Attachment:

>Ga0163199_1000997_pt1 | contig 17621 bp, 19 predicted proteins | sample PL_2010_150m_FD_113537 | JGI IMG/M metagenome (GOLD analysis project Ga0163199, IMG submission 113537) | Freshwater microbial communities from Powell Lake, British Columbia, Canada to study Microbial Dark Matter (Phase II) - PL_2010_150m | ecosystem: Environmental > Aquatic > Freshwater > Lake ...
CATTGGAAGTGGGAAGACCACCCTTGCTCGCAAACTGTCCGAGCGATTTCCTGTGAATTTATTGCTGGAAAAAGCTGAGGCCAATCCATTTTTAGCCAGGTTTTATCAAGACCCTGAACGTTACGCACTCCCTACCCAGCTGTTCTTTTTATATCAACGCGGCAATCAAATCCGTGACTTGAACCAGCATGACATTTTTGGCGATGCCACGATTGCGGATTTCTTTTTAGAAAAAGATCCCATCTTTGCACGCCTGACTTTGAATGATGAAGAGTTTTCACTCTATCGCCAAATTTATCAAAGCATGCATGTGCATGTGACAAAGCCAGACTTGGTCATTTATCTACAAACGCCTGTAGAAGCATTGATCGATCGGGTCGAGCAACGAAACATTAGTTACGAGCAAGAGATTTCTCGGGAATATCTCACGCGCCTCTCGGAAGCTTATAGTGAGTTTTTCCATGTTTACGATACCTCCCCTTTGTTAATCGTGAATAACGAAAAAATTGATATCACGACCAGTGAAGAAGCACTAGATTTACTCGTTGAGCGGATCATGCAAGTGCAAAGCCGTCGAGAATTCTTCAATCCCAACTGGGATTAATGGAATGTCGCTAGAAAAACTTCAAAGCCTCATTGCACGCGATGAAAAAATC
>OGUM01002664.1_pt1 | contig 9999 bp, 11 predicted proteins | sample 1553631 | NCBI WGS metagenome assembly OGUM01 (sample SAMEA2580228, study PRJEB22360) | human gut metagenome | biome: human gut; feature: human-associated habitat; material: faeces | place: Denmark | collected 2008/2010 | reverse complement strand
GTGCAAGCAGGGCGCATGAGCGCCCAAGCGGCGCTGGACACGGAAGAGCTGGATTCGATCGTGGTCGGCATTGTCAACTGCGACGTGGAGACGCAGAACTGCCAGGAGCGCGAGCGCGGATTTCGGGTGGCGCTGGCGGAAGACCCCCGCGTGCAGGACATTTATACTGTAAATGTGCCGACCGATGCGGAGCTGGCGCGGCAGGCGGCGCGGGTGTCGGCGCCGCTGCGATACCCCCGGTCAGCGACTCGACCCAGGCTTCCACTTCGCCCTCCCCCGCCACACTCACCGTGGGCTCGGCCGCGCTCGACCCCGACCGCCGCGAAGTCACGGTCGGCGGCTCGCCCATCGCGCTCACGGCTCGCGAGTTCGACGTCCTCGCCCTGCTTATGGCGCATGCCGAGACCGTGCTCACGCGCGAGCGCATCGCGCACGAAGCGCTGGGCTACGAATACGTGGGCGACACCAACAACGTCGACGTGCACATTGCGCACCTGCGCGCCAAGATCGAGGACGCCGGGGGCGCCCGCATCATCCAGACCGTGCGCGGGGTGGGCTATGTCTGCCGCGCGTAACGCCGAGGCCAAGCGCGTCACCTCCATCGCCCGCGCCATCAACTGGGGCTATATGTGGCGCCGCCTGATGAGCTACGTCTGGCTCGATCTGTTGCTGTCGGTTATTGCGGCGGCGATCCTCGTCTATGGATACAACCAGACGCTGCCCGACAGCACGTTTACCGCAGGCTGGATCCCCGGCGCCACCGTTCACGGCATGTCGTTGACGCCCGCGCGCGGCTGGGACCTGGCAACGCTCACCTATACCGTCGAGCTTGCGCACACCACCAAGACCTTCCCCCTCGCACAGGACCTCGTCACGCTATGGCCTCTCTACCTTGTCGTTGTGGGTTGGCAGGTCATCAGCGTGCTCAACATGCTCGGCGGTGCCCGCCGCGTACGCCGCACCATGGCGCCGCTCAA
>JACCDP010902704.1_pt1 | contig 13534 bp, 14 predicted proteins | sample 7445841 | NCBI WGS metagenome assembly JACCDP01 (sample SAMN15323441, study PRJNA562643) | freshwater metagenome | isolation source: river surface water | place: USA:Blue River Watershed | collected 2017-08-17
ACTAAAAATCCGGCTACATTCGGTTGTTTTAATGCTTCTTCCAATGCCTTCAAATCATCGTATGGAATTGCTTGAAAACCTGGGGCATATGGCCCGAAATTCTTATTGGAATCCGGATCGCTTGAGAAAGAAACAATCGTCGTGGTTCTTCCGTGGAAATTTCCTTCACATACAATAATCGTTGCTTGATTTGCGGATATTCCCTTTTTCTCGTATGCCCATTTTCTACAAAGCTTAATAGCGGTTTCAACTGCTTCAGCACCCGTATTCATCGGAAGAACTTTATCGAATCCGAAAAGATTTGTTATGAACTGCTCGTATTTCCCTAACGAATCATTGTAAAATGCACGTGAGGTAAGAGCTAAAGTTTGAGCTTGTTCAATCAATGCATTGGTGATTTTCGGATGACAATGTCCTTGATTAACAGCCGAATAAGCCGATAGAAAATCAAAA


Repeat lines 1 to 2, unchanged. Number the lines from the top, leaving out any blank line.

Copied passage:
>Ga0163199_1000997_pt1 | contig 17621 bp, 19 predicted proteins | sample PL_2010_150m_FD_113537 | JGI IMG/M metagenome (GOLD analysis project Ga0163199, IMG submission 113537) | Freshwater microbial communities from Powell Lake, British Columbia, Canada to study Microbial Dark Matter (Phase II) - PL_2010_150m | ecosystem: Environmental > Aquatic > Freshwater > Lake ...
CATTGGAAGTGGGAAGACCACCCTTGCTCGCAAACTGTCCGAGCGATTTCCTGTGAATTTATTGCTGGAAAAAGCTGAGGCCAATCCATTTTTAGCCAGGTTTTATCAAGACCCTGAACGTTACGCACTCCCTACCCAGCTGTTCTTTTTATATCAACGCGGCAATCAAATCCGTGACTTGAACCAGCATGACATTTTTGGCGATGCCACGATTGCGGATTTCTTTTTAGAAAAAGATCCCATCTTTGCACGCCTGACTTTGAATGATGAAGAGTTTTCACTCTATCGCCAAATTTATCAAAGCATGCATGTGCATGTGACAAAGCCAGACTTGGTCATTTATCTACAAACGCCTGTAGAAGCATTGATCGATCGGGTCGAGCAACGAAACATTAGTTACGAGCAAGAGATTTCTCGGGAATATCTCACGCGCCTCTCGGAAGCTTATAGTGAGTTTTTCCATGTTTACGATACCTCCCCTTTGTTAATCGTGAATAACGAAAAAATTGATATCACGACCAGTGAAGAAGCACTAGATTTACTCGTTGAGCGGATCATGCAAGTGCAAAGCCGTCGAGAATTCTTCAATCCCAACTGGGATTAATGGAATGTCGCTAGAAAAACTTCAAAGCCTCATTGCACGCGATGAAAAAATC